ENGLAND WOMEN’S CRICKET CAPTAIN. AGE 25.
How did you get to where you are today?
I started playing cricket when I was about 6 years old. I had an older brother and I was that annoying younger sister who wanted to do everything my older brother did! When he started playing cricket I decided I wanted to give it a go and be better at it than him so I went and tried it and absolutely loved it. I didn’t get to play women’s cricket until I was a little bit older. I got selected for the England team when I was 19 and I’ve played ever since then.
What does your daily job entail?
My day-to-day job is to be a professional cricketer. I spend a lot of my time training to prepare myself for international cricket games. We’re very lucky because we get to travel all over the world and go to loads of different countries to play cricket. I’ve recently been made Captain so that involves a little bit more responsibility and thinking, but I’m really enjoying it so far.
What’s the biggest risk you’ve ever taken?
Probably the biggest risk I ever took was after uni… I finished my degree and wasn’t really sure what I wanted to do. I was still playing for England but it wasn’t really a professional job back then. I took the decision to carry on with my cricket and did as much as I could to work along side that. Luckily it paid off because cricket became a profession for women cricketers in the next few years. It was a risk that worked out well!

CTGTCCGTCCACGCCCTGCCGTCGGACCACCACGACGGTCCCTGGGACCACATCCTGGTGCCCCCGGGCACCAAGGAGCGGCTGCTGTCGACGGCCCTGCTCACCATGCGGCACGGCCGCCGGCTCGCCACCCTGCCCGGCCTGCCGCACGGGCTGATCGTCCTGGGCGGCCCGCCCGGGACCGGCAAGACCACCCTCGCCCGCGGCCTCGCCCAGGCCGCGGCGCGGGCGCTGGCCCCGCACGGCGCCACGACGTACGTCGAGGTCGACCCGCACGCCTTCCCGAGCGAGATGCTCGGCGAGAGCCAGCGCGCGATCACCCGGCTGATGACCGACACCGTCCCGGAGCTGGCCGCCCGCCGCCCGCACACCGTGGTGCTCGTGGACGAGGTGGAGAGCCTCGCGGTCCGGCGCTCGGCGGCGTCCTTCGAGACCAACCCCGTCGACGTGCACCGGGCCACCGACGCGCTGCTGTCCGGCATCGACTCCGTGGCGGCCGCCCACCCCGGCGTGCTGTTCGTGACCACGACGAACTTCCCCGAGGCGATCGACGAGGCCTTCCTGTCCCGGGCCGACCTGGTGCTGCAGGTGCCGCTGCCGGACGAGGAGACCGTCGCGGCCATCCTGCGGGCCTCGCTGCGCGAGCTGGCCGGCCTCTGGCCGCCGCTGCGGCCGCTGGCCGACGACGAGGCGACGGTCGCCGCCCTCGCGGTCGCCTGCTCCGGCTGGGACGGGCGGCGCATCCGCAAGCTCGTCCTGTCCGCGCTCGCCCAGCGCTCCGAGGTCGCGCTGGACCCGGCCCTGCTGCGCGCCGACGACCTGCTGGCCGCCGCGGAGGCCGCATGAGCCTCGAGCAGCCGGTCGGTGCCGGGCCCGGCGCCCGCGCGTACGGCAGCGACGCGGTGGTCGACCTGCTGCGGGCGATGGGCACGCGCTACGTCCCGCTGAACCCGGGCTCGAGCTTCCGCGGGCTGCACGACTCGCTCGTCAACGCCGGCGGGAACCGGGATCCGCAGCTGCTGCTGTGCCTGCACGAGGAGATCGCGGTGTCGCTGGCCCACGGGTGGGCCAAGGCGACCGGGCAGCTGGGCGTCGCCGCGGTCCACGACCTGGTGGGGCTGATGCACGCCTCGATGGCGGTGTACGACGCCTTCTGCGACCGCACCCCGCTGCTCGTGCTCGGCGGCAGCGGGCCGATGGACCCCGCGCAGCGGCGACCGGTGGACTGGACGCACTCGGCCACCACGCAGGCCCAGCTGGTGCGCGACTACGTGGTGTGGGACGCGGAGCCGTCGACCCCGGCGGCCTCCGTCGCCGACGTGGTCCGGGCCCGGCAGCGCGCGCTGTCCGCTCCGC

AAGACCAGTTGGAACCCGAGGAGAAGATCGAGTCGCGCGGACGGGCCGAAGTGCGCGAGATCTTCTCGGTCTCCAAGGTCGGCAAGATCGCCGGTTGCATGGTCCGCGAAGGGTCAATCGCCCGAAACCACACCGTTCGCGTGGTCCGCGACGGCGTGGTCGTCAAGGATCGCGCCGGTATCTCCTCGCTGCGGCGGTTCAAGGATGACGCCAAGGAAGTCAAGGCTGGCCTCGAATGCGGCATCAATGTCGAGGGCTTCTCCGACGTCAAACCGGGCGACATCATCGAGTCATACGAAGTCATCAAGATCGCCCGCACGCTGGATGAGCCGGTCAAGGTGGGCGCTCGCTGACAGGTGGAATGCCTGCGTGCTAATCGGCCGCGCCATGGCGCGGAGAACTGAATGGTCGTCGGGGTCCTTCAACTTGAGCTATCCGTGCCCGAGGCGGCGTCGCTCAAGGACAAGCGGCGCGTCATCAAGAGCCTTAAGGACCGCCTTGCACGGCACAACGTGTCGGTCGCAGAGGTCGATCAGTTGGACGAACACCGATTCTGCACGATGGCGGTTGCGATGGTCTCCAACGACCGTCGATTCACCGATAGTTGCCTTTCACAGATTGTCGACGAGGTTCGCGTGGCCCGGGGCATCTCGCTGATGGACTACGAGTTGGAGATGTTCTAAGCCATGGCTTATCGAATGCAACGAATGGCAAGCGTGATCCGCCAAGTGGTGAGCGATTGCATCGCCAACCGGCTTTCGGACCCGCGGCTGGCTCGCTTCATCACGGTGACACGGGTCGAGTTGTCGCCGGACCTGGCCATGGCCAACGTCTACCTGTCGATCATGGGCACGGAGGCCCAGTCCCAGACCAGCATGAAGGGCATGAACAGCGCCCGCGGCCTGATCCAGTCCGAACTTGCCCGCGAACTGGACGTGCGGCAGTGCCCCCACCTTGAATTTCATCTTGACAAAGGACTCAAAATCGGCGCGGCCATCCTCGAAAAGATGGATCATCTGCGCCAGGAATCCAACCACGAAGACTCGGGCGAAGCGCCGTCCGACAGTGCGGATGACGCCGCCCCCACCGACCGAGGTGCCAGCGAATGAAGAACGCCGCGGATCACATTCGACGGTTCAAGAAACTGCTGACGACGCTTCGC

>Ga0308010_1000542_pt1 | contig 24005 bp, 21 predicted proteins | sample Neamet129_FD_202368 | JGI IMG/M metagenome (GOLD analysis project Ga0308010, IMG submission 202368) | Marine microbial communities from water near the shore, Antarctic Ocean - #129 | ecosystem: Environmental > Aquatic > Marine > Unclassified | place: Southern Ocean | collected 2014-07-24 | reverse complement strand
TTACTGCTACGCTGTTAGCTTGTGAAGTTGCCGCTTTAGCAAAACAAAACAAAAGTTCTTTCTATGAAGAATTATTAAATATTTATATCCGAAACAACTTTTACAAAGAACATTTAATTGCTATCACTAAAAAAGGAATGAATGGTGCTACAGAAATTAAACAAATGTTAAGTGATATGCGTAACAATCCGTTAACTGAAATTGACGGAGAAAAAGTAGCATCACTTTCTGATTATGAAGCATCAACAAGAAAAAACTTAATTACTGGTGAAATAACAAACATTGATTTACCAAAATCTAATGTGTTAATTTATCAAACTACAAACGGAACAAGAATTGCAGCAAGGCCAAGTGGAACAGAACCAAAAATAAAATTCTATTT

What were you like at school?
Back at school I was a slightly shy tomboy. I loved my sport and also loved being at school and hanging out with my mates. I was reasonably shy and spent a lot of my spare time outside of school playing cricket and following sport.
Has there been a defining moment in your life that has made you who you are?
I guess a defining moment in my career was just before I made the England squad… I actually got dropped from the Academy squad, which is the team just below the England squad. That made me realise how much I wanted to play for England and spurred me on to work a lot harder. I made it onto the England squad about six months after that which I was pretty pleased about!
What do you still want to achieve?
I’ve only just been made England Captain so I guess the next few years are going to be about making that role my own. We’ve actually got a World Cup coming up next year in this country so I’m really excited for that and would love to come away a World Cup winner. The final is at Lords so it would be amazing to make it to that final and lift the trophy!
What advice would you give to your teenage self?
If I had to give my teenage self a bit of advice it would probably be to not take myself so seriously and relax and let things come. I’d tell her to keep enjoying your cricket and carry on doing what you love.
What is the best advice you’ve ever been given?
The best bit of advice I ever got given was to trust yourself and never think that you’ve made it. Even when things are going well you should work that little bit harder to make sure it stays that way.